The next morning, Heather, attired in a fetching see-through nightie, finds Dylan watching the original Nightmare move on TV again (it has been established earlier that Dylan sleepwalks). She wakes him up, after hearing him mimicking Freddy’s voice, & the kid has another hissy-fit. This worries Heather so much, she calls her husband, demanding that he come home immediately because Dylan has had several “weird episodes”. Chase, reluctantly, says he will see her in three hours.

Cut to Chase in his pick up traveling home on some two-lane highway in the dark; WTF, he was called at 9 a.m.–how did it get dark so fast? Why wasn’t he on the damn freeway?


Chase begins to get sleepy, of course, a standard Freddy plot device. Freddy’s claws slash through the seat cover & plunge into Chase’s chest; just the killer hand, no sign of Freddy, as the truck crashes.

Cut to Heather admiring herself at home, freaked beyond freakdom, looking in her closet for something just as Freddy leaps out at her, making his first appearance, sporting his more demonic-looking Freddy mask & the new robotic hand.


He chases her around the room, knocks her onto the bed, jumps on her, struggles to slash her, gets one good slash in on her left forearm, when the doorbell rings. He splits–poof–and she finds two highway patrolmen at the door with the news that Chase is dead after a terrible accident, and she will need to get dressed, come down to the morgue, & identify the body.

Now, I have to say that overall, Heather had been doing a better job of acting than in the past; especially better than in ANOES 3–but in this scene, she showed about as much emotion as if the cops had just told her they were selling damn raffle tickets. This flat affect style continues during the morgue scene, where she identifies her husband’s body, and sees the Freddy claws marks on Chase’s crotch & chest; making me wish she could have made even more progress with her acting lessons; oh, well, blood under the fucking bridge, folks. (Oh, & each time they pulled the sheet off Chase to look at his dead face, we could see a large vein in his neck pulsating). She does fake a good bout of vomiting; a combination of clam chowder & pea soup.

Cut to Chase’s funeral, attended by Wes Craven, Robert Englund, John Saxon. Robert Shaye, & Tuesday Knight as themselves. In the middle of the service another big earthquake happens, tossing Heather off her chair, banging her head on the coffin handle; inducing a new dream–the coffin pops open, Dylan is in it with his father, & Freddy is pulling the child deeper into the recesses of the silk lining.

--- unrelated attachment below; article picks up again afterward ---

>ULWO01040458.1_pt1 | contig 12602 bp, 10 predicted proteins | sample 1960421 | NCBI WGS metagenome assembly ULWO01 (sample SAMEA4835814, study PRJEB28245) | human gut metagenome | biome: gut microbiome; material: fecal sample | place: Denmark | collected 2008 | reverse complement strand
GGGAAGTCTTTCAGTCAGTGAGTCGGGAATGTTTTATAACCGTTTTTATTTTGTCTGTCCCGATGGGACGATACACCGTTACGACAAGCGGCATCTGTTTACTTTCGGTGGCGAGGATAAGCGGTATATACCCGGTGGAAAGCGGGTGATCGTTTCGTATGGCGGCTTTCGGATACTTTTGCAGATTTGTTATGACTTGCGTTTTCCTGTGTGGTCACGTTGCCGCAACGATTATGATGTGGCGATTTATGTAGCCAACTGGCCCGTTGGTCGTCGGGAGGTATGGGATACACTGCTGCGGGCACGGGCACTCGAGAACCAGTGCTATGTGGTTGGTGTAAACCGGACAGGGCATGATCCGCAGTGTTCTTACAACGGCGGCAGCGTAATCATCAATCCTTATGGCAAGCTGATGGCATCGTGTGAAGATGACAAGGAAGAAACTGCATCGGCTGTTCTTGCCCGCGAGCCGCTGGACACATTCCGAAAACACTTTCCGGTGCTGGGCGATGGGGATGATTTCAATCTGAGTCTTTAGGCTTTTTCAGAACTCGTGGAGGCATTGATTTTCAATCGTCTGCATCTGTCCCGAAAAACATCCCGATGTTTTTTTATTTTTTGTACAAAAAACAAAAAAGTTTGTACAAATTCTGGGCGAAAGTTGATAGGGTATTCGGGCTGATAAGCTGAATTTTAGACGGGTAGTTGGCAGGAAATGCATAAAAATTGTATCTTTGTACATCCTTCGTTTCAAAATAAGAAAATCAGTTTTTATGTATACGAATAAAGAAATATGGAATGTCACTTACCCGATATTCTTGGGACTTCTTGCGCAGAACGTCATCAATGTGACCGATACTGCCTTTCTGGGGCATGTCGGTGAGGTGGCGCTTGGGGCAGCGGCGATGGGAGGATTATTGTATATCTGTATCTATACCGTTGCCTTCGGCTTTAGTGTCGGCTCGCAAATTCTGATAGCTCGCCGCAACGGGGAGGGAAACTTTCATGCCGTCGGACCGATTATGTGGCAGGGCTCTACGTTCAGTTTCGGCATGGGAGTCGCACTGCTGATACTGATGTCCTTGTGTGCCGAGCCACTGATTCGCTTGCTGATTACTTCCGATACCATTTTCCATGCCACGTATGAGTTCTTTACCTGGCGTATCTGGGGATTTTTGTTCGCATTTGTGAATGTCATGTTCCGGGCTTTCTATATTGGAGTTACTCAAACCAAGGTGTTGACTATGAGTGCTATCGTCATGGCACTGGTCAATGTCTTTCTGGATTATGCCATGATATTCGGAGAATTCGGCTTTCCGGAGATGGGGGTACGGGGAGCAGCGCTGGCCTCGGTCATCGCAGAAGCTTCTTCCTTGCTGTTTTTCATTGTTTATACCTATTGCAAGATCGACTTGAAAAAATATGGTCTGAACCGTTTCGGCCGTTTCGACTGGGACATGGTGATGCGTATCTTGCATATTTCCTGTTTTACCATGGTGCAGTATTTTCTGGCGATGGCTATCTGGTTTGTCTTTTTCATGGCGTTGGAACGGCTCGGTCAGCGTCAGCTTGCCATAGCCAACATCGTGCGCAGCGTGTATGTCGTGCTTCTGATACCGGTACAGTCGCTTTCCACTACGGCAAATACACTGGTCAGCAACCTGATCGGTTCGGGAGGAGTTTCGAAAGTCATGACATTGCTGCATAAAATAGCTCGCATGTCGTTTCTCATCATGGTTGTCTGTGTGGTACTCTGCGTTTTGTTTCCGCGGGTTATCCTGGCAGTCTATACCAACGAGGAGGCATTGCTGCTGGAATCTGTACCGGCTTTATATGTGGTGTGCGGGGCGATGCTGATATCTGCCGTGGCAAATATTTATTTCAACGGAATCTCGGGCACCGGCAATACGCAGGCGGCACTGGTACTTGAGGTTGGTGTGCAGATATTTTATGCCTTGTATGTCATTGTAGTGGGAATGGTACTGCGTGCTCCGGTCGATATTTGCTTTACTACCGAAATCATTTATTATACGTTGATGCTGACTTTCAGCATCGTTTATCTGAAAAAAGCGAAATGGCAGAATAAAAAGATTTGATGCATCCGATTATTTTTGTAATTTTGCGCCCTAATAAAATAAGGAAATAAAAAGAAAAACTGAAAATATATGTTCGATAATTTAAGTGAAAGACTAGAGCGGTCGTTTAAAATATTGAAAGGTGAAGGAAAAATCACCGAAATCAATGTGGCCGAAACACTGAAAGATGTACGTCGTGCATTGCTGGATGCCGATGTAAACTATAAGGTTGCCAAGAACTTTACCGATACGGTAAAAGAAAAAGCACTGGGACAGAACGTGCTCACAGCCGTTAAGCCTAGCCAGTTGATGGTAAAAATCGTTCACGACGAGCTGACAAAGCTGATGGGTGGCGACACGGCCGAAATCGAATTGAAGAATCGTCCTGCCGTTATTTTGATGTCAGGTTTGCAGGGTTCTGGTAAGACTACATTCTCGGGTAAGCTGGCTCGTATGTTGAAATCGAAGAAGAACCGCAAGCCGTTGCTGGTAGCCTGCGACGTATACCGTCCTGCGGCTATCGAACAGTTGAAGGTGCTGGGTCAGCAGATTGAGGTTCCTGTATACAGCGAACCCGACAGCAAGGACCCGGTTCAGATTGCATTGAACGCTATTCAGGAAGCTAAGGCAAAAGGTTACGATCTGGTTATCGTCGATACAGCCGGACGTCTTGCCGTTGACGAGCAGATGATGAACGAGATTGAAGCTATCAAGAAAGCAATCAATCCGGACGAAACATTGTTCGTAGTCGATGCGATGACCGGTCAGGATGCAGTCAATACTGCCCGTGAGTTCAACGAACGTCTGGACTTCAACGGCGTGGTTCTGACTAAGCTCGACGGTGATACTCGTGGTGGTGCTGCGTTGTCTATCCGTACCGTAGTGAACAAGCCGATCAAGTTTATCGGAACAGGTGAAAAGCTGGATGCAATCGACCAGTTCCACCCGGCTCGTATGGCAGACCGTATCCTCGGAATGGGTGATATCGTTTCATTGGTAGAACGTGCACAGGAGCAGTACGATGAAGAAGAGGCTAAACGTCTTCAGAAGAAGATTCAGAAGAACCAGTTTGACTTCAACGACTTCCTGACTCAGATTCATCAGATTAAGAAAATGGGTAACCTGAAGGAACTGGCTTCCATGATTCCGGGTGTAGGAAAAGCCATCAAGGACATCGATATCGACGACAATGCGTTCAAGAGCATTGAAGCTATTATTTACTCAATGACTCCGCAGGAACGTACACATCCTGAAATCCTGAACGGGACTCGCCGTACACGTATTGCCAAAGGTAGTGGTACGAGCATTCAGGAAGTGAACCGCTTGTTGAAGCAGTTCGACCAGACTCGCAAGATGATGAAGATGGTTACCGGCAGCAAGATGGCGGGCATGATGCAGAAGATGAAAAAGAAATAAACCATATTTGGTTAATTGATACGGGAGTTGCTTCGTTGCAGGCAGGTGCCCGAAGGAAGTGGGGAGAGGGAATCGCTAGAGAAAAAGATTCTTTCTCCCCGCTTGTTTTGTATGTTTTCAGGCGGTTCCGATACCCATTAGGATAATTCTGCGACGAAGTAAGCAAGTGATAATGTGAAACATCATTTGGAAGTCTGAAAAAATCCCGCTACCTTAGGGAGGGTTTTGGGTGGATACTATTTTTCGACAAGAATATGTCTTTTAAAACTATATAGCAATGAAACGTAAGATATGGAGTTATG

She jumps into the casket, grabs Dylan’s hands, & pulls him to safety, just as Chase comes to life, with blood spurting out of his eyes pleading with Heather to stay with him.


Then Cut to Heather waking up, finding everyone staring at her, the coffin intact, but Dylan missing. John Saxon finds the kid who had wandered off, & as the mourners are leaving, he comforts her.


Dylan gets even weirder after that, so Heather has Saxon over to talk about all the problems. Saxon struggles with a lot of questions about mental illness in her family, & that he recommends mental health intervention.

Cut to Heather visiting with Wes Craven at his home. He kind of does a Mystic bullshit pose, believing that Freddy has now become attached to a real Demon, who has targeted Heather & her family; this evil entity was somehow released after the series concluded with THE FINAL NIGHTMARE. He begs her to consider that she has to play Nancy Thompson one more time in order to stop this new demon who is stuck on the old scenario.


Nancy calls Robert Englund who, it turns out, has been having bad dreams himself, & is busy being distracted by painting a Dorian Gray painting of Freddy with the new demonic demeanor. Fuck Englund, I thought, he will be of no help–though I lamented that he could not confront Freddy in a combat just for the irony of it.

We have another earthquake, like #7 I think, & Dylan cannot calm down–so Heather recruits Julie, & takes him to the hospital. The head Nurse, assuming either child abuse or mental instability, decides the child must remain there over night. Dylan wants Rex there to protect him. Heather heads home to get the stuffed animal, but instructs Julie not to let Dylan go to sleep until she returns.